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Listen to the Webinar "Six Principles of SOA Success" with Ronan Bradley and David Barrett from PolarLake. Listen & Watch Now!



There is no doubt about it - the service-oriented architecture (SOA) is rapidly emerging as the template for future integration solutions. There are good reasons for this. SOA adoption promises a number of benefits that directly address drawbacks associated with previous approaches to the task of enterprise integration.

Two in particular stand out: reduced costs, as SOA enables the extensive re-use of existing functionality and assets within new applications, and the ability to re-use the infrastructure itself in multiple and diverse integration projects; and increased flexibility, as SOAs provide the ability to quickly and easily evolve and adapt applications in order to meet changing business requirements and new technologies, departments and organizations can be easily incorporated over time.

Every organization wants cost-effective and flexible IT systems. But, as always, bridging the divide between theory and practice is essential in order to deliver truly successful SOA. With that in mind, I outline ‘Six Principles’ that can help to focus the debate around the best way to implement SOA projects. These principles can be used to evaluate competing products or approaches, or simply help in guiding SOA development and ensuring maximum ROI. The six principles below are intended to help choose the most appropriate approach for your business and as a consequence enjoy success through SOA.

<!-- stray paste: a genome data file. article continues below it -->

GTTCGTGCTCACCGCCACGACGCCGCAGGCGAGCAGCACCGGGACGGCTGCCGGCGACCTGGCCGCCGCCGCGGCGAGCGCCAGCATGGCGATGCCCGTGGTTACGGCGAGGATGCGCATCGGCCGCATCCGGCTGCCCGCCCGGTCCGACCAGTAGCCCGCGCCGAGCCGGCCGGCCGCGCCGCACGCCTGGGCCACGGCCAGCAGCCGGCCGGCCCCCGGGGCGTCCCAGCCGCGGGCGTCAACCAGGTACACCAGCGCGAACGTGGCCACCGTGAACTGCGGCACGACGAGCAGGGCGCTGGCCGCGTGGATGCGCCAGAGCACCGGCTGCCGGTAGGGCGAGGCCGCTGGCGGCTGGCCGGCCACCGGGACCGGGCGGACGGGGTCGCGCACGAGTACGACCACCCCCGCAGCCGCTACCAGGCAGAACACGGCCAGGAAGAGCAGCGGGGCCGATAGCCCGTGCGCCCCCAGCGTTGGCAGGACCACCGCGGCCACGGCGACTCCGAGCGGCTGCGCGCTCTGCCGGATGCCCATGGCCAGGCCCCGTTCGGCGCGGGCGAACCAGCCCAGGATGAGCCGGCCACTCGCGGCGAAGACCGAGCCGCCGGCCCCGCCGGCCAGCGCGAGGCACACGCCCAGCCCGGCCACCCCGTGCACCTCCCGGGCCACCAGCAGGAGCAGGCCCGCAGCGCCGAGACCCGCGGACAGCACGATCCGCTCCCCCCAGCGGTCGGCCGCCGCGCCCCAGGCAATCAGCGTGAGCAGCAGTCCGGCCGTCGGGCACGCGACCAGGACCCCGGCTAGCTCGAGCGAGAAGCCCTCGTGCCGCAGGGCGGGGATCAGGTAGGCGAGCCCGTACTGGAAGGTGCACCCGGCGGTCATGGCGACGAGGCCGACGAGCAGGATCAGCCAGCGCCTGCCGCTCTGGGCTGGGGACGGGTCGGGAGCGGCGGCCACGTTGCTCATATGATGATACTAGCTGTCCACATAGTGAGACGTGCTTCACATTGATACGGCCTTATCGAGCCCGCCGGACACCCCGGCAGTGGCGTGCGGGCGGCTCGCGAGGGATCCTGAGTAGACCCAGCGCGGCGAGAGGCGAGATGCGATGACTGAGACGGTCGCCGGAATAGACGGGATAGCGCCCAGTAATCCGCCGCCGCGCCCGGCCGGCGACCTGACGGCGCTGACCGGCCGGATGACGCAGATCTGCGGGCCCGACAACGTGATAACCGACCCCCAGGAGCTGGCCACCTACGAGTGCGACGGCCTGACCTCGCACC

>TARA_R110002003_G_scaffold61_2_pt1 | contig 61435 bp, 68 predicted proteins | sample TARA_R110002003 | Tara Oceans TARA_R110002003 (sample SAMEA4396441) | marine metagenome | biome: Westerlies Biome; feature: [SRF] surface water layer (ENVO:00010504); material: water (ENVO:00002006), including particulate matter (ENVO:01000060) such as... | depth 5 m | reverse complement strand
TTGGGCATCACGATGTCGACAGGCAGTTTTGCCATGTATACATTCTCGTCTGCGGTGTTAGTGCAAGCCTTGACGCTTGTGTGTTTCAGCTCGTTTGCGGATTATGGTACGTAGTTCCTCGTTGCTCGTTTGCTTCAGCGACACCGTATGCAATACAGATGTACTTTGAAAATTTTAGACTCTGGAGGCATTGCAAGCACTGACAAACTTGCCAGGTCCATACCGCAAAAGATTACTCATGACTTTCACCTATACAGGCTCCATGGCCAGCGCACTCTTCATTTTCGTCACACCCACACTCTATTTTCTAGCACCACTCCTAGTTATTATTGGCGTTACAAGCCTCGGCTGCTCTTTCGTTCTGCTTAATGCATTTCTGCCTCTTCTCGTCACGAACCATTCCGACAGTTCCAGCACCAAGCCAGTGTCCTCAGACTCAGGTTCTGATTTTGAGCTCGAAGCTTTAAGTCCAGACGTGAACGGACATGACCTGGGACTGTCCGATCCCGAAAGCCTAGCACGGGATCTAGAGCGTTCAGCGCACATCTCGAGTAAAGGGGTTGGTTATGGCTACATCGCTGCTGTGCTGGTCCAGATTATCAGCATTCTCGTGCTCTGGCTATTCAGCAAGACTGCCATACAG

Minimise Costs Of Disruption
The SOA is a relatively new way of approaching and resolving the issues associated with enterprise integration, but does not mean that it cannot make use of existing, working technology already in place within the organization.

to minimize the costs associated with disruption of existing technologies in order to enable the creation of an integration solution. To relate this more specifically to the SOA; consider some of the elements that make up an enterprise integration solution: Application servers, databases, network and identity management tools, messaging products and so on. Nearly every customer has solutions in these areas already, usually carefully chosen, up and running, and hopefully delivering ROI. They do not want to be sold them all over again, with all the cost and risk that redevelopment of these systems would entail.

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